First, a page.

Silly season has arrived! By silly season, I mean RRSP season!
Ads are everywhere, financial institutions preying on people’s ignorance to sell them products that may or may not be good for them. The culture out there, nurtured by the industry, would have you believe that not investing in RRSP’s is irresponsible.
Now, don’t get me wrong. RRSP’s are not necessarily a bad thing. They encourage people to save for retirement, and provide the incentive by giving a tax break now. Many need such incentives in order to save.
Eventually, of course, those taxes need to be paid. And if we think we will be making less, and hence be in a lower tax bracket when we withdraw those funds, or if we think the tax rate will not go up between now and then, there is good incentive to invest in them.
So, RRSP’s may be good for those who:
- need an incentive to save;
- believe the tax rates won’t increase;
- plan to make less after they retire, enough less to put them into a lower bracket; and,
- think the gains made in the meantime more than offset RRSP costs and inflationary devaluation.
Many financially savvy don’t buy into all, or even some, of those criteria. Do you subscribe to all of them? If not, you may want to re-think whether they are good for you.
Then, there’s the matter of where to put the hard-earned dollars. Mutual funds make up the vast majority of the $1.325 trillion (2016—I can’t find a current total) Canadians have stashed into RRSP’s. These were created to reduce risk by multiplying the variety of investments within one basket. But the reduced risk also means reduced reward. And the fees, both seen and unseen, often eat up much of any gains that may be made.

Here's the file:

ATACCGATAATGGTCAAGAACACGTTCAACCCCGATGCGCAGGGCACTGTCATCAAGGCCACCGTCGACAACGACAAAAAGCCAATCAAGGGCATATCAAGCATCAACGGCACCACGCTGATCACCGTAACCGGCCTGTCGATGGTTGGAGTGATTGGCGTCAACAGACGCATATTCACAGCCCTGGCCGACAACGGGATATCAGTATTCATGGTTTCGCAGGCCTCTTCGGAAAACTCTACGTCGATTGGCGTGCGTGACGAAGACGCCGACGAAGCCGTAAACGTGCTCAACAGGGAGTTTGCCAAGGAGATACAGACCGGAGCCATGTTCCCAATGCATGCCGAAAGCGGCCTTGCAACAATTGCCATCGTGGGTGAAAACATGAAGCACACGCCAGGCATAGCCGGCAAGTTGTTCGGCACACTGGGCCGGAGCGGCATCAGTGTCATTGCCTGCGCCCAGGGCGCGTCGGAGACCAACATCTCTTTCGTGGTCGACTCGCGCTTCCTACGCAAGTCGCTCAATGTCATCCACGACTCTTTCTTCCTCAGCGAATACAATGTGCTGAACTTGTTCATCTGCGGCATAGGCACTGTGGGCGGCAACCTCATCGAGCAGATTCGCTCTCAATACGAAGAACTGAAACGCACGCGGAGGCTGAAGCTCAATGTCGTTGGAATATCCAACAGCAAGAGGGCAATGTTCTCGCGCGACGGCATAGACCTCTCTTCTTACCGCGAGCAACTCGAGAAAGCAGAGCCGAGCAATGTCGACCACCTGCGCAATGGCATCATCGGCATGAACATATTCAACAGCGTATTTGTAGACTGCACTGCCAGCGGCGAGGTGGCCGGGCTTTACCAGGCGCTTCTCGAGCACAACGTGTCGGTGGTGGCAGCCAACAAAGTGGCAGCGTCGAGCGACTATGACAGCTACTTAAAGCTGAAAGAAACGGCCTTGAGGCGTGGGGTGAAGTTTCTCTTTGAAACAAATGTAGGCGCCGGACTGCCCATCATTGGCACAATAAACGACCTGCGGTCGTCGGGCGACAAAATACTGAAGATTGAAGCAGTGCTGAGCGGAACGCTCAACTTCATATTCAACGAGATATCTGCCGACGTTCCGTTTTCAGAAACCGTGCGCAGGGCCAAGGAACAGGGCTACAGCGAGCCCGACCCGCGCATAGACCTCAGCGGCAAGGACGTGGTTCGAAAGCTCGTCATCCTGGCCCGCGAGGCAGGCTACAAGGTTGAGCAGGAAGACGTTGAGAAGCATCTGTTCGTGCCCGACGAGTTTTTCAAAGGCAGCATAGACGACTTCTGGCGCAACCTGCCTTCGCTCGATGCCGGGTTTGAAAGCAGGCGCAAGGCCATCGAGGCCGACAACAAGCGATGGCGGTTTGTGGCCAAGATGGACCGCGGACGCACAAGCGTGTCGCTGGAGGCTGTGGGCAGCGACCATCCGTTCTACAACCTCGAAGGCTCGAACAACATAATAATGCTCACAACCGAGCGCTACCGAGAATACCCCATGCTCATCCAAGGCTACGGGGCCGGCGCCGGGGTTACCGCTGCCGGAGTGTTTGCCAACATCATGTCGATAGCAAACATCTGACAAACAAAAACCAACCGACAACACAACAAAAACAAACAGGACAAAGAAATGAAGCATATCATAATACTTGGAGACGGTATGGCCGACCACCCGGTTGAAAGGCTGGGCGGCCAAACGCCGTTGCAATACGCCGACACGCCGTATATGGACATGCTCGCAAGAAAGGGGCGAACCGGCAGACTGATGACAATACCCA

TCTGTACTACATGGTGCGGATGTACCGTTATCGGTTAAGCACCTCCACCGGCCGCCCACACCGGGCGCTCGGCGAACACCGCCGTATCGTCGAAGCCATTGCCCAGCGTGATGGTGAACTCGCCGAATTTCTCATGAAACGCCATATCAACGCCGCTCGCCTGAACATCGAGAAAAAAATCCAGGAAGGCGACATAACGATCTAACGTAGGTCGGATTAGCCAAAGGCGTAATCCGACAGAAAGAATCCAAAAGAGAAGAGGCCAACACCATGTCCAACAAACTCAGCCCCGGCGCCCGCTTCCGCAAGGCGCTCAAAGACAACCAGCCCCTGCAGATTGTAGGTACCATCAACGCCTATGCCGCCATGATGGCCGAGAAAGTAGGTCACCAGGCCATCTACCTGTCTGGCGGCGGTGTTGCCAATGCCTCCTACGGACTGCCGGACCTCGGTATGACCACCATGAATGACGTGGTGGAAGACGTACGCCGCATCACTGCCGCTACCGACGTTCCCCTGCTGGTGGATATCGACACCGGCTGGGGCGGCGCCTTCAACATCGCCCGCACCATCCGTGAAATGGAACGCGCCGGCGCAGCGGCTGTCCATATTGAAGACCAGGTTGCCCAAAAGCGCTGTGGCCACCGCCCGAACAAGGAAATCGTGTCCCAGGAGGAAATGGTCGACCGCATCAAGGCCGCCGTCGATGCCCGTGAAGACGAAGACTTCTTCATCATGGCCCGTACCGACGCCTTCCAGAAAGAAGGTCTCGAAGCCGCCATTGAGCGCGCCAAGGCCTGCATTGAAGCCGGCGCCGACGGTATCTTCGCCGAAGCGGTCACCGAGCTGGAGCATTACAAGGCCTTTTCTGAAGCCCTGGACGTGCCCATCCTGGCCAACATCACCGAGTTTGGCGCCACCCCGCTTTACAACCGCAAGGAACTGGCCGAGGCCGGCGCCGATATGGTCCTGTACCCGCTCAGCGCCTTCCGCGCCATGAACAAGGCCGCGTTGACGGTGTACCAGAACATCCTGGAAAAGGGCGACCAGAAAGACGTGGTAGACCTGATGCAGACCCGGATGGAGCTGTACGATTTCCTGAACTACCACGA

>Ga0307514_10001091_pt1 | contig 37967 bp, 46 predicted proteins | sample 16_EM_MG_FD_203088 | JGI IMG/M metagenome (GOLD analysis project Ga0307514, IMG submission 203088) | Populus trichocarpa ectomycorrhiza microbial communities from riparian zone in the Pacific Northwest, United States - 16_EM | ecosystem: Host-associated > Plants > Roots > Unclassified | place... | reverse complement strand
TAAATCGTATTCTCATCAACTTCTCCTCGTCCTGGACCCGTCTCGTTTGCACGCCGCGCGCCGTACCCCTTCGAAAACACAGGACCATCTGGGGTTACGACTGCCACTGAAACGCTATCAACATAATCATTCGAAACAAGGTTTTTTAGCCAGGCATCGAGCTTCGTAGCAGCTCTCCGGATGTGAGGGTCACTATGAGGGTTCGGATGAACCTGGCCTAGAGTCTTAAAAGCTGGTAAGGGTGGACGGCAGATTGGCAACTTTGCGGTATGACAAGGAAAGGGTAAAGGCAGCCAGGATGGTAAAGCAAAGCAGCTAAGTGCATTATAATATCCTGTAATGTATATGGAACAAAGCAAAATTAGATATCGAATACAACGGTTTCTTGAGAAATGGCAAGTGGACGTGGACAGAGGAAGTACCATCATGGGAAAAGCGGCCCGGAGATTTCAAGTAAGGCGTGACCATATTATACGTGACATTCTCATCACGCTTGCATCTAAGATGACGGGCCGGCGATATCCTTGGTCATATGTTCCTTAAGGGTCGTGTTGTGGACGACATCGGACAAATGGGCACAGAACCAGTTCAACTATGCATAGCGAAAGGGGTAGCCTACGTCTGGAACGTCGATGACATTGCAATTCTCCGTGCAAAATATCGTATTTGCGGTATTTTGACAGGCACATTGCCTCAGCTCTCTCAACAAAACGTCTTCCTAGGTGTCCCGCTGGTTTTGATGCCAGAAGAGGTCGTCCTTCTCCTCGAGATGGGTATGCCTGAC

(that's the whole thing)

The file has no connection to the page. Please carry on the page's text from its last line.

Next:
There are over 100,000 mutual funds in Canada, I’m told. A few years ago, a friend of mine analyzed the top performing mutual funds and found that, after all hidden fees were taken into account, the top 10 funds all returned between 6.0 and 6.35%. 99.9% fell below that, with many actually losing money.
Is investing in mutual funds risky? You might not lose, but you’re sure not going to gain much, either. If the average gain is even half of the 6%, that 3% represents barely more than inflation, and is still subject to taxation at the end.
It is well known that the greatest beneficiaries of the mutual fund industry are the mutual fund companies and the brokers who sell their funds. In many cases, those who advise you on the investments are the same ones who profit from them. Talk about the fox guarding the hen house! It’s the ads that promote this relationship that really grate me because they are simply preying on the financially uneducated. And in that, they reinforce people’s financial ignorance.
Financially savvy investors avoid mutual funds, and many even avoid RRSP’s entirely for their retirement funding. Why? Because they don’t subscribe to the above four assumptions. They plan to make more, not less, when they retire. They don’t need to pay someone else half their returns to manage their funds for them. They develop the skills to save without government incentives and financial industry bullying.
There are much better alternatives than the packaged programs offered by those who are in it mostly to make money off their clients. So, what do the financial savvy do?